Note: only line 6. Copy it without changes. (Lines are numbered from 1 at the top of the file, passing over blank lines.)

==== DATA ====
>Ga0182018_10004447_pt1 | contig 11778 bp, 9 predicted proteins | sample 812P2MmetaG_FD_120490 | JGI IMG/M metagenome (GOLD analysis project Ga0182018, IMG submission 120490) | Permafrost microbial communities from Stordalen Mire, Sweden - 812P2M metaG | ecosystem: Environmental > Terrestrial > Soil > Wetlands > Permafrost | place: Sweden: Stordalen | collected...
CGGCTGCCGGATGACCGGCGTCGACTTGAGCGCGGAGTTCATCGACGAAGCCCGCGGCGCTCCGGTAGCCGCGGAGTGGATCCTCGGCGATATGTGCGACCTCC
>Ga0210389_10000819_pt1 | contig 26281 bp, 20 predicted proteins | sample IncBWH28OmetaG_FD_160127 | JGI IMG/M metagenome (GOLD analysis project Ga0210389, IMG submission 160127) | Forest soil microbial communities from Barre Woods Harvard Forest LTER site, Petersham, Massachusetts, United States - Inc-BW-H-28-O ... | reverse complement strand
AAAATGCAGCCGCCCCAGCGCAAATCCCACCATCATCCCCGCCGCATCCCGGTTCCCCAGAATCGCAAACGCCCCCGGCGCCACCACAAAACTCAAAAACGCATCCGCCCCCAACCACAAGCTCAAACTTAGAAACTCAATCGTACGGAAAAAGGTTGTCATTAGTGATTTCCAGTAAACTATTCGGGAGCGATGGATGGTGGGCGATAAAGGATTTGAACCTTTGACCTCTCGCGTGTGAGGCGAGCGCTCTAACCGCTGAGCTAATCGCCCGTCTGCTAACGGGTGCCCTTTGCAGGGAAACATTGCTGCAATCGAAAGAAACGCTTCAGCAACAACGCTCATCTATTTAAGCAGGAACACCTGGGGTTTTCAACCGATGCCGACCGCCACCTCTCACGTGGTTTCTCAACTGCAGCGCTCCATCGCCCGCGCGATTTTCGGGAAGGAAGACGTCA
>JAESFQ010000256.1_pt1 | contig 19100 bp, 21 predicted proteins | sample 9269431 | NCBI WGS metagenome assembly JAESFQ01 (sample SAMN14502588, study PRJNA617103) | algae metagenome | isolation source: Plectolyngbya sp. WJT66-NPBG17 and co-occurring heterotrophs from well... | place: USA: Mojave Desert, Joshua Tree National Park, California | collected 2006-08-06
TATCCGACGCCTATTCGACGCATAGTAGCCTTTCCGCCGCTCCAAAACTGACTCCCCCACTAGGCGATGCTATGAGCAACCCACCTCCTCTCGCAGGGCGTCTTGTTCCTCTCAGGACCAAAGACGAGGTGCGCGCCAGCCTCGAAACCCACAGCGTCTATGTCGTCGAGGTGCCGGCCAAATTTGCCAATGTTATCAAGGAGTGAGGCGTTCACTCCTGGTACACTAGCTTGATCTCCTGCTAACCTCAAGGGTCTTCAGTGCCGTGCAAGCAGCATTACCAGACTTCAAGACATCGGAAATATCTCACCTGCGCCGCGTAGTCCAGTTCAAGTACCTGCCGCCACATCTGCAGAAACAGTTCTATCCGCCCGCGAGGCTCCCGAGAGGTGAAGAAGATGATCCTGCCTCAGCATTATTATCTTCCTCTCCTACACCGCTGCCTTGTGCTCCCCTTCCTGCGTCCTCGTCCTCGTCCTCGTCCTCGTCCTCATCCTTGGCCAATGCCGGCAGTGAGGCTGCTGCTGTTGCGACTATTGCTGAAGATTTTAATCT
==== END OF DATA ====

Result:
TATCCGACGCCTATTCGACGCATAGTAGCCTTTCCGCCGCTCCAAAACTGACTCCCCCACTAGGCGATGCTATGAGCAACCCACCTCCTCTCGCAGGGCGTCTTGTTCCTCTCAGGACCAAAGACGAGGTGCGCGCCAGCCTCGAAACCCACAGCGTCTATGTCGTCGAGGTGCCGGCCAAATTTGCCAATGTTATCAAGGAGTGAGGCGTTCACTCCTGGTACACTAGCTTGATCTCCTGCTAACCTCAAGGGTCTTCAGTGCCGTGCAAGCAGCATTACCAGACTTCAAGACATCGGAAATATCTCACCTGCGCCGCGTAGTCCAGTTCAAGTACCTGCCGCCACATCTGCAGAAACAGTTCTATCCGCCCGCGAGGCTCCCGAGAGGTGAAGAAGATGATCCTGCCTCAGCATTATTATCTTCCTCTCCTACACCGCTGCCTTGTGCTCCCCTTCCTGCGTCCTCGTCCTCGTCCTCGTCCTCGTCCTCATCCTTGGCCAATGCCGGCAGTGAGGCTGCTGCTGTTGCGACTATTGCTGAAGATTTTAATCT